i.) Blood: A blood sample (30 cc, ~2 tablespoons) will be drawn. This will take place in the catheterization lab at the end of the catheterization procedure or by using standard venipuncture technique during a clinic visit or at community outreach events when feasible.

ii.) Buccal Swab: The participant uses specially prepared cotton swabs (called buccal swabs) to rub in a circular motion on the inside of both cheeks. The swabs collect cheek cells that can be processed to obtain DNA.

iii.) Saliva: A saliva sample is obtained by having the participant spit in a special vial specifically designed for genetic testing. The participant will continue to spit into the vial until it contains 2 ml (about 1 teaspoon) of saliva.

Non-Probability Sample
Individuals having CAD and individuals not having CAD
  • Cardiovascular Diseases
  • Coronary Disease
  • Heart Diseases
  • Myocardial Infarction
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Families with MI

In conjunction with collaborators in Germany, we have established one of the largest collections of families with MI, comprising 1,406 individuals in 513 Western-European families. Based on this collection, our total genome scan and linkage analysis has identified a region on chromosome 14 with a significant linkage signal for myocardial infarction (LOD = 3.9, pointwise P = 0.00015, genome-wide P < 0.05)5. Preliminary results from an association study in a subset of these families has identified a small set of single nucleotide polymorphisms (SNPs) within candidate genes in this region as being suggestively associated with MI.

No drugs are to be administre

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*   Includes publications given by the data provider as well as publications identified by ClinicalTrials.gov Identifier (NCT Number) in Medline.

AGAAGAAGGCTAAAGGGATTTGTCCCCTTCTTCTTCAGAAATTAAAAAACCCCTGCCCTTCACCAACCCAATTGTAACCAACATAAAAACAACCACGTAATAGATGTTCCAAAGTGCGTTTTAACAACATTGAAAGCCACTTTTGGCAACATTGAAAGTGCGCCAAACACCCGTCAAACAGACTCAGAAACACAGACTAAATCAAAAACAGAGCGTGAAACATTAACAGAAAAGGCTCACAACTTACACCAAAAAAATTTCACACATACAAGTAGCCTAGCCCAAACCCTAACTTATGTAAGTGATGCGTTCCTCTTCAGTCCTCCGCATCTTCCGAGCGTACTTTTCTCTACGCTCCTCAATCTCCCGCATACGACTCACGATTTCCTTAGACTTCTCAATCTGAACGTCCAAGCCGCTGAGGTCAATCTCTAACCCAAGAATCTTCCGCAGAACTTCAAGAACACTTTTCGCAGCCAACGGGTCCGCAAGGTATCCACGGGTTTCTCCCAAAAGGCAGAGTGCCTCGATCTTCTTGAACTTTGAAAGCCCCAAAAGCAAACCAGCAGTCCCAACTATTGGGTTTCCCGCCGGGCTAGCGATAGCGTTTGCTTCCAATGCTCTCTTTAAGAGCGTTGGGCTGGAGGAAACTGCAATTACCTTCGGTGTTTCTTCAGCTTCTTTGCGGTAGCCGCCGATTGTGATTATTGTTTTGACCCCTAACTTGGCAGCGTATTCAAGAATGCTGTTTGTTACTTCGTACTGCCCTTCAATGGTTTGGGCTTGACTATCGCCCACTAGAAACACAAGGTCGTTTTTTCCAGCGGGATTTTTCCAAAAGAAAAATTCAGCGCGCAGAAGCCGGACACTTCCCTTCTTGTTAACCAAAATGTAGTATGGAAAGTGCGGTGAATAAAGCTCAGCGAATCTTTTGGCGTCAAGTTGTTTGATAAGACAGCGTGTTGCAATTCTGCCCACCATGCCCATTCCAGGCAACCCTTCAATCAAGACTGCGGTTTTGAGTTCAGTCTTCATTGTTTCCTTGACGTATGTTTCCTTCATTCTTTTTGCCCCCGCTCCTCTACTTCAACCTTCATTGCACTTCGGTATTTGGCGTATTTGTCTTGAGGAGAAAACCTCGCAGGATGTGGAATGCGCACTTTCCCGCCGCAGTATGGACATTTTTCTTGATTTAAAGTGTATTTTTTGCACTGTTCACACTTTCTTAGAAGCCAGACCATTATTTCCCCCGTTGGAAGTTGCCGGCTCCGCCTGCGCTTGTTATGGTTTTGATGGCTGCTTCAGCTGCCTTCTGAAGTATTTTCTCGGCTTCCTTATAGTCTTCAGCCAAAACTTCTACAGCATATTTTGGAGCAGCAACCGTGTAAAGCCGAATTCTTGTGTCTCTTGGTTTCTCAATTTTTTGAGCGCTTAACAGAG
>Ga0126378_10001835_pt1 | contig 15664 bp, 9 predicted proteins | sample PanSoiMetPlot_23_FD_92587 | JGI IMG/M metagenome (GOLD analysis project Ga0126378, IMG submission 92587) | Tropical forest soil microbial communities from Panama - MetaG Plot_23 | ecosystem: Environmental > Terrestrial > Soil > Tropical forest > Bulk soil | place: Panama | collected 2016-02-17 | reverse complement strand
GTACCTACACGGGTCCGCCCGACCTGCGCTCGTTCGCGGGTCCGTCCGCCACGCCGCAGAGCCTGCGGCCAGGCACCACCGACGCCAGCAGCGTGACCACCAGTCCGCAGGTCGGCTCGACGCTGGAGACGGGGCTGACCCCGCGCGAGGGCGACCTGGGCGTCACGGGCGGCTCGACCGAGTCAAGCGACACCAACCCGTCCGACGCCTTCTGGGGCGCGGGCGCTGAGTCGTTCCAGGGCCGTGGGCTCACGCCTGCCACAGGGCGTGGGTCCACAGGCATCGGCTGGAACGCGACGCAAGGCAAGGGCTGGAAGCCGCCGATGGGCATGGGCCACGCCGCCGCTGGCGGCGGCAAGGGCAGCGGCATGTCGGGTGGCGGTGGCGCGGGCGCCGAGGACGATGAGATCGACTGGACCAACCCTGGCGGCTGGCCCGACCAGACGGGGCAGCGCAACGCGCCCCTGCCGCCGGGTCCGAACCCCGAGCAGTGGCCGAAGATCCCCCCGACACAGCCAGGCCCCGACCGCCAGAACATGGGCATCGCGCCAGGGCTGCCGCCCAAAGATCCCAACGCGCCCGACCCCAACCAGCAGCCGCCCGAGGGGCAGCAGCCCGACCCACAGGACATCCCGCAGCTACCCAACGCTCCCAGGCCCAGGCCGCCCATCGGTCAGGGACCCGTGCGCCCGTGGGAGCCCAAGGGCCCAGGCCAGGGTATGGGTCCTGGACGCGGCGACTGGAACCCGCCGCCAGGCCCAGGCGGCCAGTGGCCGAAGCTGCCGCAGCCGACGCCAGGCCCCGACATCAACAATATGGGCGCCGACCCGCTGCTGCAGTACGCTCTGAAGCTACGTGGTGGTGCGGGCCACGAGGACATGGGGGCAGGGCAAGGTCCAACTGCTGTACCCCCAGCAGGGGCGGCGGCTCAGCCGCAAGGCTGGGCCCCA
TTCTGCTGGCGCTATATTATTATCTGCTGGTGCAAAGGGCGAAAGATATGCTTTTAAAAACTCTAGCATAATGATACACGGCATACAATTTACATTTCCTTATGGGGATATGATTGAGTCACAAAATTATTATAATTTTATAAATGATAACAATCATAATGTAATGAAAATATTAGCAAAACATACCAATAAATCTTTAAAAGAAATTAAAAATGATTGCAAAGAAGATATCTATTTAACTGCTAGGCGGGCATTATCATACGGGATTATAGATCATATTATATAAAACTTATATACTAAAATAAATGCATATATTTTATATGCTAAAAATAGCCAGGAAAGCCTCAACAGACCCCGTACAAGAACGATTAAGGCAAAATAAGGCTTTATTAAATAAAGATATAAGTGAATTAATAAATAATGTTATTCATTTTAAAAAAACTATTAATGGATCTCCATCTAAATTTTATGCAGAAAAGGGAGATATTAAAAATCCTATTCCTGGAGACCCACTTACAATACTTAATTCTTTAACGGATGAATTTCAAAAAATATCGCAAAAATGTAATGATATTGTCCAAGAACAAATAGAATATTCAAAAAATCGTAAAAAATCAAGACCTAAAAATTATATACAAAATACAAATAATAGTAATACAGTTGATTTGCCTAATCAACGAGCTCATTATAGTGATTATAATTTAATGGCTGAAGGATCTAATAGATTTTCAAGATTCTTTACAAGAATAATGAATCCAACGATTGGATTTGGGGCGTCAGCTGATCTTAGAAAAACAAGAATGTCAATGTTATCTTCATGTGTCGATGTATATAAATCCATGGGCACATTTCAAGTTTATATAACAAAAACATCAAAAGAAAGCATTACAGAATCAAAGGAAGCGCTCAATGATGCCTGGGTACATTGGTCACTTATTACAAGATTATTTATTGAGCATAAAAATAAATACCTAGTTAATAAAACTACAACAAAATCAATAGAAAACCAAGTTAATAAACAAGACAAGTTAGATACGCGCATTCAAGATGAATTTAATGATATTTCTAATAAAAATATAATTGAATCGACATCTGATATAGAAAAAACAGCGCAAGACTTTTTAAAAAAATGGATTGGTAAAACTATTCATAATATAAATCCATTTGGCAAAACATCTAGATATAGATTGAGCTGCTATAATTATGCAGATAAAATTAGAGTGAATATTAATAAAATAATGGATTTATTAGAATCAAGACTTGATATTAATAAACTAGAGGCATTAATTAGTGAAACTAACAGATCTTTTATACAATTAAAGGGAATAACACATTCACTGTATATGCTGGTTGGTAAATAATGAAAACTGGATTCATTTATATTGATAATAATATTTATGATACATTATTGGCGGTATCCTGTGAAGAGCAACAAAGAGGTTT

June 2008
June 2008   (Final data collection date for primary outcome measure)
  1. First Part DNA Collection

    a.) Inclusion Criteria i.) Being 18 years of age or older. ii.) Having had a cardiac catheterization procedure performed or undergoing one in the near future.

    iii.) A person having a family history of coronary artery disease and having at least one family member that has had a cardiac catheterization that is willing to participate.

    iv.) Having coronary artery (right, left main, circumflex, marginal and/or diagonal) blockage in a specific portion of the vessel (ostial, proximal, mid and/or distal).

    b.) Exclusion Criteria i.) Having had a bone marrow transplant.

  2. Second Part Coronary Collateralization and Extended Phenotyping a.) Inclusion Criteria i.) Having participated in DNA collection. ii.) Having at least one coronary artery with 100% blockage or iii.) Having normal coronary arteries with no blockage b.) Exclusion Criteria i.) Having received a diagnosis and treatment for kidney disease, cancer, myocardial infarction within the last three (3) months.

ii.) Having a heart transplant.

Sexes Eligible for Study: All
18 Years to 100 Years   (Adult, Senior)
Contact information is only displayed when the study is recruiting subjects
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R01HL074321 ( U.S. NIH Grant/Contract )
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Ulrich Broeckel MD, Medical College of Wisconsin
Medical College of Wisconsin
National Heart, Lung, and Blood Institute (NHLBI)
Principal Investigator: Ulrich Broeckel Medical College of Wisconsin
Medical College of Wisconsin
September 2015